An Exhibition about Looking to the Past to think about the Future
This week, the virtual exhibition Writing Futures, which I curated in partnership with the National Museum of Iceland and the Museum of National History at Frederiksborg Castle, went live. This exhibition explores a novel use of the Middle Ages in contemporary culture in the naming of worlds in our solar system.
In 50 years of space history, more than 7,000 names have been assigned to mountains, volcanoes, craters, and other features on planets and moons in our solar system. These names, assigned by the International Astronomical Union (IAU), are used by planetary scientists in their post-mission analysis of images from space probes, orbiters, and landers. These names help us to think about distant planets not simply as astronomical data – as faraway formations of rock and ice – but as worlds.
A surprising number of these names have been drawn from medieval European literatures. Saturn's moon Mimas, for example, takes its names from Thomas Malory's Morte d'Arthur (c. 1470), while Jupiter's Io, the most volcanically active world in our solar system, takes a handful of its names from Dante's Inferno. Jupiter's moon Callisto has nearly 100 names derived from Old Norse myth, the largest among them the massive Valhalla structure, an impact crater with a diameter of around 3000 kilometers.
The exhibition is a kind of Medievalist’s Guide to the Galaxy - a guided tour through the solar system equipped with a small library of medieval texts, from the Icelandic Poetic Edda to the French Le Chanson de Roland. It contains upwards of 60 items, including images from NASA’s photographic archives, medieval manuscripts, and artefacts from our collections at both the National Museum of Iceland and the Museum of National History at Frederiksborg Castle. The exhibition works by juxtaposing these items to explore how past and future come together in aspects of planetary place-making. It uses digital annotation tools to layer both medieval manuscripts and photomosaic maps of planetary surfaces with information about planetary scientists' engagement with works of medieval literature, and, in bringing them together, tell stories from the Middle Ages in an entirely new medium.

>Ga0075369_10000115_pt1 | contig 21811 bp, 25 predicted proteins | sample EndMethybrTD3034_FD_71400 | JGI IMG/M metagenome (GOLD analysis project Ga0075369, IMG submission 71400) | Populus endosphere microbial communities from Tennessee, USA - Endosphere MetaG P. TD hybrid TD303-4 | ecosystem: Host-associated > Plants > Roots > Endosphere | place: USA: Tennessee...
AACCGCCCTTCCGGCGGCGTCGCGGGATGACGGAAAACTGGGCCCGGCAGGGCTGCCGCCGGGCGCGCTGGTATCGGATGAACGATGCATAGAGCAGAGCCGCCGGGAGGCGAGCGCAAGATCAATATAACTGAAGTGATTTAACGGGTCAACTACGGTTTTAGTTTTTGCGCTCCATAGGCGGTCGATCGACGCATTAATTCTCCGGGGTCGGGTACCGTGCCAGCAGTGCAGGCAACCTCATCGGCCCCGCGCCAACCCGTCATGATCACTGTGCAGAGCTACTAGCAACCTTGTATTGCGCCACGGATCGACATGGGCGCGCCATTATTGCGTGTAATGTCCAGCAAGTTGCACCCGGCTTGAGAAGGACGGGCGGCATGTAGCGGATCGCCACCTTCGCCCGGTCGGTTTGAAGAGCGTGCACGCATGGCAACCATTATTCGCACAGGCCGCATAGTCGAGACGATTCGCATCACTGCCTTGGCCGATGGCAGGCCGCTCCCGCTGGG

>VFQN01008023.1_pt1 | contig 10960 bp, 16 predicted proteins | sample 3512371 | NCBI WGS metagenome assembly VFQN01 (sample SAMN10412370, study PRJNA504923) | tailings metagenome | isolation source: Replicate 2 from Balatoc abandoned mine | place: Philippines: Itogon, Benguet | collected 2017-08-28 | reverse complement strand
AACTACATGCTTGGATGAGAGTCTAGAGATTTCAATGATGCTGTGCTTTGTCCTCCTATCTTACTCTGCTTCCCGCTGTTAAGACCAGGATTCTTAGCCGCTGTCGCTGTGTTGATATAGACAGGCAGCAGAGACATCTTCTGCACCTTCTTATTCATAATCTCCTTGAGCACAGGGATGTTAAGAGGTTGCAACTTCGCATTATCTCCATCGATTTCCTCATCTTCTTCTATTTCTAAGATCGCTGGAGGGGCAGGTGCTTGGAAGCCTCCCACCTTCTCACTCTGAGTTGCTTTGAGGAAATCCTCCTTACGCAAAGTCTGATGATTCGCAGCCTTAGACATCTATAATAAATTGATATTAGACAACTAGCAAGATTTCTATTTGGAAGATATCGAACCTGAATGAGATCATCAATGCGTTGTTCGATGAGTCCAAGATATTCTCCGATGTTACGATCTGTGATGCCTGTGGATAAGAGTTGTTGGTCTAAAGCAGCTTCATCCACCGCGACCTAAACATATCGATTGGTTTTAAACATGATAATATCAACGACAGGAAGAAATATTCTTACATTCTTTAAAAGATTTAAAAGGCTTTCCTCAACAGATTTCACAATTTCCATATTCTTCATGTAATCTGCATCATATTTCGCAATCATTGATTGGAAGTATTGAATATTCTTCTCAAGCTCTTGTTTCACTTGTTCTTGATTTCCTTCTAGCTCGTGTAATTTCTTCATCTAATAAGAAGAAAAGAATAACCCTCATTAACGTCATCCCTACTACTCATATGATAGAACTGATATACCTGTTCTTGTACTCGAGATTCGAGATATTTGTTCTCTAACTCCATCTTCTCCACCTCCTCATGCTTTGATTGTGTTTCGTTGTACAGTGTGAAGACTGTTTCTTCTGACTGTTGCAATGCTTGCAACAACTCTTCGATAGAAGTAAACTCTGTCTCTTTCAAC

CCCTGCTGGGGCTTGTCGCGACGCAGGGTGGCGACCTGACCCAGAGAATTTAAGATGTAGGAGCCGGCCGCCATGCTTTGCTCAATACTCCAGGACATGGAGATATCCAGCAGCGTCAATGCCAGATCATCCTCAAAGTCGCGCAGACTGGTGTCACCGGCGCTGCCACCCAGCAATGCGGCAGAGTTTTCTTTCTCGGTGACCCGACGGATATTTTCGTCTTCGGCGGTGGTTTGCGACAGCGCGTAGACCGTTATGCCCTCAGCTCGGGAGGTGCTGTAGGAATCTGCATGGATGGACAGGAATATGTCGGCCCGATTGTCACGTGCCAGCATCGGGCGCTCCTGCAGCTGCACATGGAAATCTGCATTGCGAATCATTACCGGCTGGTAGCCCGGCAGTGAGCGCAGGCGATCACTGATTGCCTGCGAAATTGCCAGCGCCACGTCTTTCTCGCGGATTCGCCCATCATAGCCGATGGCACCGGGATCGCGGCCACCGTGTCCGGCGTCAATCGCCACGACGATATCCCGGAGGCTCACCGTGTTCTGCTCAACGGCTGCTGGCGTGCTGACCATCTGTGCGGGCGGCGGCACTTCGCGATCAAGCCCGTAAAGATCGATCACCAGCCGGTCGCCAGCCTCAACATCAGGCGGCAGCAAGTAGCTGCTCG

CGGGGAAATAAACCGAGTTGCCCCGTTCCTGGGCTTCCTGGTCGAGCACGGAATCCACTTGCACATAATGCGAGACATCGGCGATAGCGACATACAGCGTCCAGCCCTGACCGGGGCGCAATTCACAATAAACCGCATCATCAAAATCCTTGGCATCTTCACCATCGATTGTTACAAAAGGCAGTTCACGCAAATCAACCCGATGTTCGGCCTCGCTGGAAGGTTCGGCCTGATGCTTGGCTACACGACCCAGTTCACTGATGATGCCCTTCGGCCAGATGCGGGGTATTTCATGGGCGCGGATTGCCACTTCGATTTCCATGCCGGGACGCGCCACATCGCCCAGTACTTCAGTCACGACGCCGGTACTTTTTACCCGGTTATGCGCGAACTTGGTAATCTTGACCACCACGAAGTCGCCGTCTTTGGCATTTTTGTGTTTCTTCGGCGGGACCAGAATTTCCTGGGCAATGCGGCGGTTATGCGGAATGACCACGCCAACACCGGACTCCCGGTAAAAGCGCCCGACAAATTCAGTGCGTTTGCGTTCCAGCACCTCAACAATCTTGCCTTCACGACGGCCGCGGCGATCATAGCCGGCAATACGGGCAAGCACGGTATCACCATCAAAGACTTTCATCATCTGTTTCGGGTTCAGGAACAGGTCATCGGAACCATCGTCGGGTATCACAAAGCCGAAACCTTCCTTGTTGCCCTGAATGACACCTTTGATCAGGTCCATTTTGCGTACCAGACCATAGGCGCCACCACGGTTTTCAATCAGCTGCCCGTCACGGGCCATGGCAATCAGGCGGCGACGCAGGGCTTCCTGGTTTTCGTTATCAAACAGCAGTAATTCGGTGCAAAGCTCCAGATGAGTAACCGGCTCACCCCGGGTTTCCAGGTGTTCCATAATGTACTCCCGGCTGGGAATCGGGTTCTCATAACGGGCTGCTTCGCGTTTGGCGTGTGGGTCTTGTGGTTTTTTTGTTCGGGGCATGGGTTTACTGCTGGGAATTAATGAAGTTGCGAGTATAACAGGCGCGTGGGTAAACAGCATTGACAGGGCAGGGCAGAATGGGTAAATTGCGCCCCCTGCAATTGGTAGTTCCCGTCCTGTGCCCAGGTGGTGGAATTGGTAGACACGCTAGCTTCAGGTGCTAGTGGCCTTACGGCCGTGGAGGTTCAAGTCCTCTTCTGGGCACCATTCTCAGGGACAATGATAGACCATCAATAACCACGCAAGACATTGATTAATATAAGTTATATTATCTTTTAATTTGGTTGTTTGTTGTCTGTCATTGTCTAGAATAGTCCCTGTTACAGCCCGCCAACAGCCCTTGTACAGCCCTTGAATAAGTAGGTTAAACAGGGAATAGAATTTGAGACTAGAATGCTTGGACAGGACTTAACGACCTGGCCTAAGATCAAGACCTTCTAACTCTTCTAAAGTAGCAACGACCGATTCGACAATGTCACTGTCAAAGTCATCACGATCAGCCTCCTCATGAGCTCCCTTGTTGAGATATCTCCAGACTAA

While its ostensible focus is on storytelling, the exhibition's subtler aim is to engage the broader frame of cultural and ethical implications that planetary naming entails. Saturn's moon Iapetus – distinguishing lighter areas from dark – troublingly appropriates its names from the 11th-century Le Chanson de Roland, twinning the moon's striking colour dualism with the racialised distinction between Muslims and Christians. It also shows that the medieval literatures being drawn upon by planetary scientists are the same as those used by European intellectuals in the eighteenth and nineteenth centuries to write their regional and national histories. The exhibition, by degrees, tasks us with thinking about why we use the past to think about the future, and why medieval imagery, in particular, plays such a big role in planetary place-making.
I've been thinking about these meetings of past and future for a while now, and can trace my interest in both to a tweet that appeared in 2016. In February of that year, the British astronaut Tim Peake tweeted a picture from aboard the International Space Station (ISS) captioned ‘a copy of one of the oldest maps in Britain, now exploring the newest frontier here in space’, holding a facsimile of the English Hereford map (c.1300) against the space station window. At the time, I happened to be writing a book on medieval maps, and was inspired to write this piece about about the little-known medieval history of looking at the Earth from space.
It was a good while later, however, that I noticed the other historical point of reference hidden in Peake's tweet. Space is often called the new frontier, a turn of phrase so ordinary that we can easily forget its association with a period of American history. The 'new frontier', Pioneer, and Viking all look back to historical narratives to conceptualise the human presence in space. Since Peake's tweet, I've noticed dozens of medievalisms in space news: from the NASA CubeSat named Dellingr, after an Old Norse god of the dawn, to the TNO (transneptunian object) for a short while named Ultima Thule, a medieval name for Iceland. This exhibition has developed at least in part as an attempt to think through these conceptual maneuvers.
We might look up to space expecting to see visions of humanity's future. But with its multitudes of knights, companies of dwarfs, dragon-slaying heroes, and Viking halls, our solar system might better resemble its past.
I hope people find this exhibition thought provoking, and come away from it with a new alertness about how we think about the future in the way we do.